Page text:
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Plurality of Identities

31/12/07: A new blog entry about the reality of multiple identities.

See Online Opinion blog.


While some argue for one electronic identity and a host of relationships, a subtly but fundamentally different view is that we actually possess many identities, and that it is better all round to retain the ability to keep them all separate. This is not actually a radical proposal. I believe that most of us are pretty comfortable almost unconsciously treating, for example, identity as a citizen differently from identity as a bank account holder, or identity as an employee.

Judging by the work of others in the field [including Microsoft's Kim Cameron], we may in fact be in the midst of a true paradigm shift, to a new world view based on a plurality of identities. And here I’m using the infamous "p word" - much loved by consultants but derided by almost everyone else - in its proper context.

Ironically I suspect that the singular identity paradigm is a child of the computer age. Before the Internet and before the advent of IdM, we lived happily in a world of plural identities - citizen, spouse, employee, customer, account holder, another account holder, patient, club member, another club member and so on ad infinitum. It was only after we started getting computer accounts that it occurred to people to think in terms of one “true” identity plus a constellation of “roles”; or to use the orthodox jargon, one authentication followed by multiple authorisations.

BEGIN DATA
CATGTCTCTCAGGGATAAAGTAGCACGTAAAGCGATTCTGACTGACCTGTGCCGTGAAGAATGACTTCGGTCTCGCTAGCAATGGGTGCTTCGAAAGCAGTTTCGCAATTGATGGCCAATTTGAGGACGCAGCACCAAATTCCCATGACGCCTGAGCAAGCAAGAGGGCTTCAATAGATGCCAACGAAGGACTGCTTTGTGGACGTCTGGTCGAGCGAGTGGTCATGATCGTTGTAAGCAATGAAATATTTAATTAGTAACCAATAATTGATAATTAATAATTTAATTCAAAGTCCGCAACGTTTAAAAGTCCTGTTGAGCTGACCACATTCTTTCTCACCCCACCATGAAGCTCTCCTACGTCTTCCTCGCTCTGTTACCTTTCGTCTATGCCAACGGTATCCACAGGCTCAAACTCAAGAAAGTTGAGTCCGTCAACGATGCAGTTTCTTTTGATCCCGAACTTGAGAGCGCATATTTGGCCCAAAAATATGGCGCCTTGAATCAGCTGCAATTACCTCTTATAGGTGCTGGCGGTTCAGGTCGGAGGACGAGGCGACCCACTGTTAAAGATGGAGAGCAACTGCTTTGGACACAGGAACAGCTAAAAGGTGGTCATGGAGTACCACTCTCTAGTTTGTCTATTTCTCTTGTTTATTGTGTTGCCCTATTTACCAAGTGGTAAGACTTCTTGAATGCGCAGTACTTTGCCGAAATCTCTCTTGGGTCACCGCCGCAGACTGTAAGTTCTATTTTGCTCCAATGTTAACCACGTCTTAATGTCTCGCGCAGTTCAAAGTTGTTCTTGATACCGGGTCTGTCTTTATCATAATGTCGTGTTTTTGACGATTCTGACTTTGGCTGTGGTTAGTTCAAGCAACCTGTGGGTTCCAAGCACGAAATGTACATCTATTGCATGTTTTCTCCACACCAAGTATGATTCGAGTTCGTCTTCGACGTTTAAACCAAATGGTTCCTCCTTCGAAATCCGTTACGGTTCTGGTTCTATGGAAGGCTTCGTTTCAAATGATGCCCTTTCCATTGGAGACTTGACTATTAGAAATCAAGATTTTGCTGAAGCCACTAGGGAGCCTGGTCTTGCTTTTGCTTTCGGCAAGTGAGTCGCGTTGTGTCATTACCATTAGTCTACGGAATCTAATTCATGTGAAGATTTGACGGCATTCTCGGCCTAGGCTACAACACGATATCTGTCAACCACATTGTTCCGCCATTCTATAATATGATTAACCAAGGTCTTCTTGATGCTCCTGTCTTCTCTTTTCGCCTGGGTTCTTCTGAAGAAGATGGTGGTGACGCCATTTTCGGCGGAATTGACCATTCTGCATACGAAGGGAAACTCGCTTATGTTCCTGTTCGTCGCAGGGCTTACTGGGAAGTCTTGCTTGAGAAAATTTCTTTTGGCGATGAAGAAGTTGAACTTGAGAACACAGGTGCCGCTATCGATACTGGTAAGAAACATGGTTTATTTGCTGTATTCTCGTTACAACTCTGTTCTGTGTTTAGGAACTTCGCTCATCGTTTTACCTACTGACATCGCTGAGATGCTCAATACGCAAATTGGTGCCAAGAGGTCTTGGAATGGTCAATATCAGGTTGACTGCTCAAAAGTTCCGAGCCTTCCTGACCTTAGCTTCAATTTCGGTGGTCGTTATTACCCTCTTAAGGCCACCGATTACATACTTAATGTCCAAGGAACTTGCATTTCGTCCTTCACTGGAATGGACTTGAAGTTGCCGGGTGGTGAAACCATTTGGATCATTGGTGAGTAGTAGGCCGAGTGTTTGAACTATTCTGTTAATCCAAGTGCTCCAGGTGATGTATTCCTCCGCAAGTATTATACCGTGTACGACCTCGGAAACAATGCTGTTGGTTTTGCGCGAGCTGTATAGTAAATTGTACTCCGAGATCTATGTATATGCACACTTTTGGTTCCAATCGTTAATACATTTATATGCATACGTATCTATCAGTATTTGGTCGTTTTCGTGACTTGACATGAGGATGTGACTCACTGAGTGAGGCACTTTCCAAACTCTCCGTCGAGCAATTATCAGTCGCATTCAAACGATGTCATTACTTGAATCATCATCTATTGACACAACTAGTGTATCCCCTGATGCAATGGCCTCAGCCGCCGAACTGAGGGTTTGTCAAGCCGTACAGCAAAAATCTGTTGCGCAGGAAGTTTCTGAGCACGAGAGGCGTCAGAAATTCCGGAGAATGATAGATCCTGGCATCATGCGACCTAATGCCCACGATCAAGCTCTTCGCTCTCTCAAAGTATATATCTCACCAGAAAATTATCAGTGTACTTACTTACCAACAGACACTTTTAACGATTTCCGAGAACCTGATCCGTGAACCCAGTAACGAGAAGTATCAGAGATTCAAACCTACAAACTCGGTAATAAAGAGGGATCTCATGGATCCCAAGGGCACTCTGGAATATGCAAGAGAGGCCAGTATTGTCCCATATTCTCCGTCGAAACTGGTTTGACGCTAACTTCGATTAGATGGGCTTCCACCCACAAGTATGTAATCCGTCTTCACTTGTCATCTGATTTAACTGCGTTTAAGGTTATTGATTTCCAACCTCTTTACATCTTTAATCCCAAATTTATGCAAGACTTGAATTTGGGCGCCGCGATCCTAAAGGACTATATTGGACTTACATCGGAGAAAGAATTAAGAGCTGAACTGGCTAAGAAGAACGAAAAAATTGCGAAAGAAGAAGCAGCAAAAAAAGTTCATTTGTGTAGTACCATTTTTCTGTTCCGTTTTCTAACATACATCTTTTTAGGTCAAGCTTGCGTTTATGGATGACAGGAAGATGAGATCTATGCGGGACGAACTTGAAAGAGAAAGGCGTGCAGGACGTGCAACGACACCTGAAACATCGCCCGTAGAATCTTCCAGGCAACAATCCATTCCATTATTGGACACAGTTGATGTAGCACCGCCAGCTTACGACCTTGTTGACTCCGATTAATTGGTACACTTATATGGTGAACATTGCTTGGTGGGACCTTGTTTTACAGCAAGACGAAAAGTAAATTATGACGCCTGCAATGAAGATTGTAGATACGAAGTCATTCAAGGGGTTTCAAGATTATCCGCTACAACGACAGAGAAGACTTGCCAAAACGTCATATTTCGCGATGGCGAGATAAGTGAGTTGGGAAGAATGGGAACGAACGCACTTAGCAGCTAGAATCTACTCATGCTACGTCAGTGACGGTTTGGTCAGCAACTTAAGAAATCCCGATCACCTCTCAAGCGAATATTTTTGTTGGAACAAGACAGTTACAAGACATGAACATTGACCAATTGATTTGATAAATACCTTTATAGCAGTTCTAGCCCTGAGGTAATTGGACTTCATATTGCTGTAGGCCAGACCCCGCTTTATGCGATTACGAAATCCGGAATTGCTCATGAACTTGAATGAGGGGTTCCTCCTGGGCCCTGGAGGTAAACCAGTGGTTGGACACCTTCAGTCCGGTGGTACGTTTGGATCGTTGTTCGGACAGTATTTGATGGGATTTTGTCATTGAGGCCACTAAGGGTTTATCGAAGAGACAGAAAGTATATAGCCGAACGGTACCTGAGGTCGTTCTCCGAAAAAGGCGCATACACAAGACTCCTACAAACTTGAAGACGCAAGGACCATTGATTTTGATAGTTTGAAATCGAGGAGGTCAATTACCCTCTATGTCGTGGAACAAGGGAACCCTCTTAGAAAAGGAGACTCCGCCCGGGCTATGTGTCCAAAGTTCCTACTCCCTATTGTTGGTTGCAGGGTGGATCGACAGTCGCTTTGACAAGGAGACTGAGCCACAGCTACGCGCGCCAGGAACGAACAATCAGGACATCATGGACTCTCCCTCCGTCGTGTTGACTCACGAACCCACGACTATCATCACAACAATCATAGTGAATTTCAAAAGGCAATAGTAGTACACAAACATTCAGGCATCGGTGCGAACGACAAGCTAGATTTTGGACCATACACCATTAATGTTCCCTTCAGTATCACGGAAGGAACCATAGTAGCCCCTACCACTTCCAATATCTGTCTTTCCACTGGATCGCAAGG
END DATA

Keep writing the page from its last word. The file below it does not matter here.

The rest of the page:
The idea of biometric authentication plays straight into the orthodox world view that each user has one “true” identity. The widespread intuitive appeal of biometrics must be based on an idea that what matters in all transactions is the biological organism. But it’s not. In most real world transactions, the “role” is all that matters, and it’s only under rare conditions of investigating frauds that we go to the forensic extreme of locating the organism.